In our bodies, hormones are chemical messengers that are secreted into the blood.   Having balanced hormones is essential to keeping the endocrine system functioning properly.  With hormones that are balanced, everything is functioning well. When hormones are not balanced, you can expect to experience a wide variety of symptoms that can affect everyday life.

Estrogen and progesterone and the two primary sex hormones involved in everyday biological functions in our body. They rely on each other to function as needed.



Estrogen is a hormone with main functions to regulate the menstrual cycle and is essential to fertility.  When estrogen levels rise in the body, puberty signs start occurring.  After this role, estrogen controls the menstrual cycle while also protecting bones and regulating cholesterol levels in the body.  Estrogen is a factor in the growth of the uterus over time as it prepares to carry an egg.


What is Progesterone?

Progesterone keeps the lining of the uterus thick, making it essential for the fertilized egg to survive, as well as the embryo and fetus.  When the uterine lining sheds, this is a sign of a drop in progesterone which can result in miscarriage.


Progesterone works to keep estrogen levels balanced and when levels become unbalanced, typically estrogen dominance occurs.

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During the first part of a woman’s cycle, days 1-15, or the follicular phase, we need more estrogen to build the uterine lining.  Estrogen levels are low during this time.
Foods that help naturally increase estrogen levels:
flaxseeds, pumpkin seeds, dried apricots, dates, prunes, chickpeas, tempeh, alfalfa sprouts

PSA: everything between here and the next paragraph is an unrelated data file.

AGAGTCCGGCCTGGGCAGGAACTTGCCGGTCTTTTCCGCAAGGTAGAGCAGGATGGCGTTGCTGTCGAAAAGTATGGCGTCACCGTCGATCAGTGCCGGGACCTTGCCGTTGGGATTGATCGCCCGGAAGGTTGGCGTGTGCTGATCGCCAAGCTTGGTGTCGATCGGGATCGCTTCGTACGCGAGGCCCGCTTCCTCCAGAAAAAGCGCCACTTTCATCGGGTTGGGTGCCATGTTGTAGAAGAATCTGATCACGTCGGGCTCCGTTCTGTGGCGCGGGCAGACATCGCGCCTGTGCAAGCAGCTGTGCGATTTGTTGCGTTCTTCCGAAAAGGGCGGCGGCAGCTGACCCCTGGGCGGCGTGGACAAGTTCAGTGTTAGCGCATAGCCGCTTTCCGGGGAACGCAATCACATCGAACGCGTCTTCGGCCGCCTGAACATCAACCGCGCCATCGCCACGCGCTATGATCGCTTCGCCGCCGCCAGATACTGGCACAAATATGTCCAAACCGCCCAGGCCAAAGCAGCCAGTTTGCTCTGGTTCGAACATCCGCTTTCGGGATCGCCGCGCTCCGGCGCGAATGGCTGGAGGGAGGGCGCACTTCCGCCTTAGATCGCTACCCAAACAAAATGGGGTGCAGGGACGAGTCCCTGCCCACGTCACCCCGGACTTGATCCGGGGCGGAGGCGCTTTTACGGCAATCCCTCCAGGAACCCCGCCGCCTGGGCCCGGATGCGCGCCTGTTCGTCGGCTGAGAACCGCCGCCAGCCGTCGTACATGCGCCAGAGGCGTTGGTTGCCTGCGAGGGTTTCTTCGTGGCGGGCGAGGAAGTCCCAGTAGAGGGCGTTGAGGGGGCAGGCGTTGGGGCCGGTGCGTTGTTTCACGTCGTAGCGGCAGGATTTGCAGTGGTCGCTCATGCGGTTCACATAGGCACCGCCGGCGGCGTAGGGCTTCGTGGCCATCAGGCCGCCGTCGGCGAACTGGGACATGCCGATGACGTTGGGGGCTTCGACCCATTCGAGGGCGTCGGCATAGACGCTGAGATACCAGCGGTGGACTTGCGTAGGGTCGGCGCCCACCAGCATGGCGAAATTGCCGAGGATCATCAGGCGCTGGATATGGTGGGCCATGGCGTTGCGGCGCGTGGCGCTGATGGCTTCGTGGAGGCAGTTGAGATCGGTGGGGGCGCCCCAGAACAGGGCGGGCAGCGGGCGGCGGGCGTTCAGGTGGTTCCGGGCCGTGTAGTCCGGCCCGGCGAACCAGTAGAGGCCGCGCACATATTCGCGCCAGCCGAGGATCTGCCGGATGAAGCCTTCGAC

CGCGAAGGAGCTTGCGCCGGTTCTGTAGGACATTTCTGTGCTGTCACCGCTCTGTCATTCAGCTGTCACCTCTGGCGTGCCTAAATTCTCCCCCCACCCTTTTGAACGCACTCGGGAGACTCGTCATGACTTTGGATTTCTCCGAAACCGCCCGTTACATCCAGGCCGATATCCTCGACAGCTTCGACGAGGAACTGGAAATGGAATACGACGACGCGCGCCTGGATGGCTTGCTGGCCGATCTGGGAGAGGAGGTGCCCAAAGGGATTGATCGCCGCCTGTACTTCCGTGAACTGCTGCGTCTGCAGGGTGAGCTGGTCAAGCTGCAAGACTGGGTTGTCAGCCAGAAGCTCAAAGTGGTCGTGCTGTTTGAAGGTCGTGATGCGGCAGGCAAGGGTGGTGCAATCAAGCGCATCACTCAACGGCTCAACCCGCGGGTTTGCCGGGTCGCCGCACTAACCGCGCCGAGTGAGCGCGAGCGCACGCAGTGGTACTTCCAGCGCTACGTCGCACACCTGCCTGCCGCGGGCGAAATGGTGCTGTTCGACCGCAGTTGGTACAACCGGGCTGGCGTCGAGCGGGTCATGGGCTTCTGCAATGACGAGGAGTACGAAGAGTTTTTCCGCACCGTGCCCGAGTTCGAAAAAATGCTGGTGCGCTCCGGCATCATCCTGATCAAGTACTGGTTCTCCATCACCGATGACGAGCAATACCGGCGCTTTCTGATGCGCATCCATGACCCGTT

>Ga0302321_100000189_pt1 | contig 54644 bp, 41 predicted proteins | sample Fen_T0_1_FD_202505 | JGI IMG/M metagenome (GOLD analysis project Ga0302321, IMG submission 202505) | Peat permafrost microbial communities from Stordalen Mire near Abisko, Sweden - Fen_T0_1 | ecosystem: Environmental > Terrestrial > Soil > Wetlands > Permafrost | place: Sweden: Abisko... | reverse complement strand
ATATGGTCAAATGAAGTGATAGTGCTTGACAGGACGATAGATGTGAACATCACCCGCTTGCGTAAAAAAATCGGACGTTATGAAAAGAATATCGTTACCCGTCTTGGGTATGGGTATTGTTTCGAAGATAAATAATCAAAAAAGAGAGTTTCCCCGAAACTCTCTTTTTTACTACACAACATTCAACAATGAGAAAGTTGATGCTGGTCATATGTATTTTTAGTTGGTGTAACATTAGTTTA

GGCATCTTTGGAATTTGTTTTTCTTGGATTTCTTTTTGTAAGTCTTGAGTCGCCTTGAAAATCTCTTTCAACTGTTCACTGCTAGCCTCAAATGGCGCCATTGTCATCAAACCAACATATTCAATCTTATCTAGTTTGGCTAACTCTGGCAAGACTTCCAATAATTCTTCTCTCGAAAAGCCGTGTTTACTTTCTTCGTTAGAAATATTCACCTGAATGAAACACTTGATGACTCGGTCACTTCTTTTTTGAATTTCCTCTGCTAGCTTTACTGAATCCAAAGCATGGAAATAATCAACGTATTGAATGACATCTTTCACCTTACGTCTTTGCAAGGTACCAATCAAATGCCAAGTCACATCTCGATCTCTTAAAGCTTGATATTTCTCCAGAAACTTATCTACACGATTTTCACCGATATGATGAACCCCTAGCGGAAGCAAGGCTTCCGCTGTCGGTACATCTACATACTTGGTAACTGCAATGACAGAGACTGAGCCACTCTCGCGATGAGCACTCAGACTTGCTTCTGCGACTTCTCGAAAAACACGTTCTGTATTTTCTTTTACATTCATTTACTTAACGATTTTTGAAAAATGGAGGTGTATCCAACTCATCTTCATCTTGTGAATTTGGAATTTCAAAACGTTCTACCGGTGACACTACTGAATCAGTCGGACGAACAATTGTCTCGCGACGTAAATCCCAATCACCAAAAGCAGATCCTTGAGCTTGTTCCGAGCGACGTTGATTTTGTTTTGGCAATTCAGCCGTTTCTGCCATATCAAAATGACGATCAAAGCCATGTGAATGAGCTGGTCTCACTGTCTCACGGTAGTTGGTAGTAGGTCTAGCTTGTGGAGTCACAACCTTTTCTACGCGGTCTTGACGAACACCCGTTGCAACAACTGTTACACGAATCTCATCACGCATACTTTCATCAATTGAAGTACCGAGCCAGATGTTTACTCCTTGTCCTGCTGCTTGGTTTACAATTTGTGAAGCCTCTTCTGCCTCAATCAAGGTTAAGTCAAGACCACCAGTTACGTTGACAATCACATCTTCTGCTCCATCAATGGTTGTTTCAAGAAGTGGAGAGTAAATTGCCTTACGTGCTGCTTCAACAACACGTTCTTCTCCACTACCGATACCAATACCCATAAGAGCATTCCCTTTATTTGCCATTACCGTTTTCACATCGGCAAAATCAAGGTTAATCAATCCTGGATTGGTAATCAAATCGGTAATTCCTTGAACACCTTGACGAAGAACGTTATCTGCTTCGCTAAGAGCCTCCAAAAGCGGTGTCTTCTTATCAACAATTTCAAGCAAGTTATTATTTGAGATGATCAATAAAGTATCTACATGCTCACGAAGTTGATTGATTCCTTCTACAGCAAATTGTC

During the second half of a woman’s cycle, days 15-30, or the luteal phase, the uterine lining thickens and progesterone is released to prepare for implantation.  Estrogen levels are highest during this time.

Foods that help naturally stimulate progesterone production:
sesame seeds, sunflower seeds, walnuts, bananas, spinach.
Supplements:  Vitamin C, evening primrose oil.

Symptoms that you may be high in ESTROGEN

Reproductive issues, sleep pattern changes, higher perceived stress levels, stubborn weight gain, PMS, depression, irritability.
Health concerns: fibroids, endometriosis, breast cancer

Environmental exposures and endocrine disruptors contribute to estrogen dominance by mimicking estrogen in the body. Some of these exposures are canned foods (BPA), plastics, Teflon pans, styrofoam cups, personal care products and cosmetics, fragrances, pesticides, birth control pills, and artificial scents

FOODS TO AVOID:  soy, sugar, conventional meat, conventional dairy

FOODS TO EAT:  cruciferous vegetables (broccoli, cauliflower, kale, collard greens).


Hot flashes, mood swings, low sex drive, reproductive problems, dryness, less mental focus and enthusiasm.

You can get your hormone levels checked by a blood test through your doctor.
In the meantime, CHECK OUT THIS QUIZ to see where you stand. 
Very informative and interesting!

Dr Axe
Hormones Balance


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